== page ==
Answer to

old chestnut: house number problems
The answer is 20. He needs ten 9s for the ones digit in 9, 19, 29, ..., 99, and ten more 9s for the tens digit in 90, 91, 92, ... 99.

In general, this problem can be solved by the following shortcut:

In order to count all the occurrences of digit X in 0 to 10^{N}-1, consider all the numbers with leading zeroes, so that each is N digits long. There are two key observations here. First, note that every possible combination of N consecutive digits is now represented. Second, note that each digit occurs equally often in such a set. The total number of digits is N x 10^{N}, and since each occurs equally often, each occurs N x 10^{N-1} times.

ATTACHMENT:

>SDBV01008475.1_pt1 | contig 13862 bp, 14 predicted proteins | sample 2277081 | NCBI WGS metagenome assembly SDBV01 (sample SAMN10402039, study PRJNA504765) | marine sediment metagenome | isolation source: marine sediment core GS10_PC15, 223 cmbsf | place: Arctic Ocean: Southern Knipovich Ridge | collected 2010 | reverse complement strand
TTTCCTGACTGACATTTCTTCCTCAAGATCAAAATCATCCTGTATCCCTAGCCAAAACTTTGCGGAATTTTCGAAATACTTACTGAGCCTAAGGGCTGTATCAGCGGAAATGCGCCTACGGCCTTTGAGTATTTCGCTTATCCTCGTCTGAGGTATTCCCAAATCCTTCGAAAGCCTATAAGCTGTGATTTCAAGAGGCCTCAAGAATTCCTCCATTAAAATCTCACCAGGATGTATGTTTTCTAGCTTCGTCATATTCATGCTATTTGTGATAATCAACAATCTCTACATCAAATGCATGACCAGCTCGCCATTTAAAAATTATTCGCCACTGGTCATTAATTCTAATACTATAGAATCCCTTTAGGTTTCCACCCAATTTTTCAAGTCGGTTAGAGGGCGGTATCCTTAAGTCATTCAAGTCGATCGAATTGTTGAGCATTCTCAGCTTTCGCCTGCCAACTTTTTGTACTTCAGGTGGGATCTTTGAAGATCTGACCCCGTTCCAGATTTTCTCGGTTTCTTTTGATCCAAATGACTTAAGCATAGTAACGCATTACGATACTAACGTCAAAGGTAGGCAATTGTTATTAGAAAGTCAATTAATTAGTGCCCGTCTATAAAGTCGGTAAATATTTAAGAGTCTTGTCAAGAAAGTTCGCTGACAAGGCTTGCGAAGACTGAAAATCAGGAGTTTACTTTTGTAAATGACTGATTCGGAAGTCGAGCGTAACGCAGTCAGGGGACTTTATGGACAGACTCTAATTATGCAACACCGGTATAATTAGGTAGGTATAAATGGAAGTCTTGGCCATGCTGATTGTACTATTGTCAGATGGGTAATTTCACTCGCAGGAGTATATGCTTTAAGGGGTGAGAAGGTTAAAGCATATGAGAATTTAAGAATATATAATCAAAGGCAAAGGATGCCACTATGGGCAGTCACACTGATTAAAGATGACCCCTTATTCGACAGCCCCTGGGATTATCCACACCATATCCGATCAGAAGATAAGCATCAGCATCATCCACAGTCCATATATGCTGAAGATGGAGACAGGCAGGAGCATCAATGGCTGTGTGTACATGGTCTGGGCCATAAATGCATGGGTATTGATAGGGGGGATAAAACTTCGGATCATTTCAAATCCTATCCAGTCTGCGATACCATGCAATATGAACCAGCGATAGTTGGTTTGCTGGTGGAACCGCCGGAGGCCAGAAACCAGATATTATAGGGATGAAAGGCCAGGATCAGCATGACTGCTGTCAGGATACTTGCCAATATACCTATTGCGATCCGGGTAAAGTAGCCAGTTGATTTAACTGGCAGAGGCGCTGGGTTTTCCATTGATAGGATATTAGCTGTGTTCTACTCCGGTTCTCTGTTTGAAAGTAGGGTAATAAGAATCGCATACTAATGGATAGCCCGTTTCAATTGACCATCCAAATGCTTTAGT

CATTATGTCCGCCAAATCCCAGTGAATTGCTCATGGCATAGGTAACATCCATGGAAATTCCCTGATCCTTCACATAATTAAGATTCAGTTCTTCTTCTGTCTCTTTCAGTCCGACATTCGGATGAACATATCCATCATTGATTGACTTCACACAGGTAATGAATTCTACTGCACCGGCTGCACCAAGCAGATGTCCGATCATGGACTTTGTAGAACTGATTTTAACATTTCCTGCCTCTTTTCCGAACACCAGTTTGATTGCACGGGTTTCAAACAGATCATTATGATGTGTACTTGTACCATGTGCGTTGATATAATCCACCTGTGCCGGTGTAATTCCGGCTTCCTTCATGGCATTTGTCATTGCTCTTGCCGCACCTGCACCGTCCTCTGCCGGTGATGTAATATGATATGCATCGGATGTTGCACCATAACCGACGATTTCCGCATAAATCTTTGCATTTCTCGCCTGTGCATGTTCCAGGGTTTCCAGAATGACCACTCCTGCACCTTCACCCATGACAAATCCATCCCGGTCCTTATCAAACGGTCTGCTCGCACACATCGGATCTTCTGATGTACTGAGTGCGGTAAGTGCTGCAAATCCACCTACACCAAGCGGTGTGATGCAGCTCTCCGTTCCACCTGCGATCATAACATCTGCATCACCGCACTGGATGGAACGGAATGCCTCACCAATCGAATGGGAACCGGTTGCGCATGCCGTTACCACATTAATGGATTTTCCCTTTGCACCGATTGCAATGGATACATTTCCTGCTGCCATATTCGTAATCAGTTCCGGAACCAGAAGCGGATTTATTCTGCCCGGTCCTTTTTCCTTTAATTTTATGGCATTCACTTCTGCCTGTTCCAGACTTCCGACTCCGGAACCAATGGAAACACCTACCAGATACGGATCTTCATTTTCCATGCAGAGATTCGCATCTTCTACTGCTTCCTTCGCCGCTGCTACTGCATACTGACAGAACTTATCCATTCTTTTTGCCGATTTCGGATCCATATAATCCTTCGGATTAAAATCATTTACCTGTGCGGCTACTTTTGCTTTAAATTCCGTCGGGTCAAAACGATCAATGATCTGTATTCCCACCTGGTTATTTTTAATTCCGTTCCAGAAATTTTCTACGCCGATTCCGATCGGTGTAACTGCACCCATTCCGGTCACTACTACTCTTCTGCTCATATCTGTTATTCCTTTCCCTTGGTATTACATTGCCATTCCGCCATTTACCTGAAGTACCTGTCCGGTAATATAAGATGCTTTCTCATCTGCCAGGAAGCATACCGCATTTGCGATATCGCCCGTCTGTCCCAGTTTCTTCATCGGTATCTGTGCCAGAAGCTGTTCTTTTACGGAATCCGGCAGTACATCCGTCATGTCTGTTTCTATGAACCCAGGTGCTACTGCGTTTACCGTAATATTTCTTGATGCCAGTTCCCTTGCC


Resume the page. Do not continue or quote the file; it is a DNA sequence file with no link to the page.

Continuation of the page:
Now, if you want to count zeroes, you need to subtract the number of leading zeroes. This is (N-1) x 10 (assuming the number zero is represented with a single zero) + (N-2) x 90 + (N-3) x 900 + ... + 1 x 9 x 10^{N-2}.

These problems usually use intervals of 1 to 100 or so, rather than 0 to 99. As long as you aren't asked to count the number of ones or zeroes, there is no difference, and if you *are*, it's easy to take that into account at the end.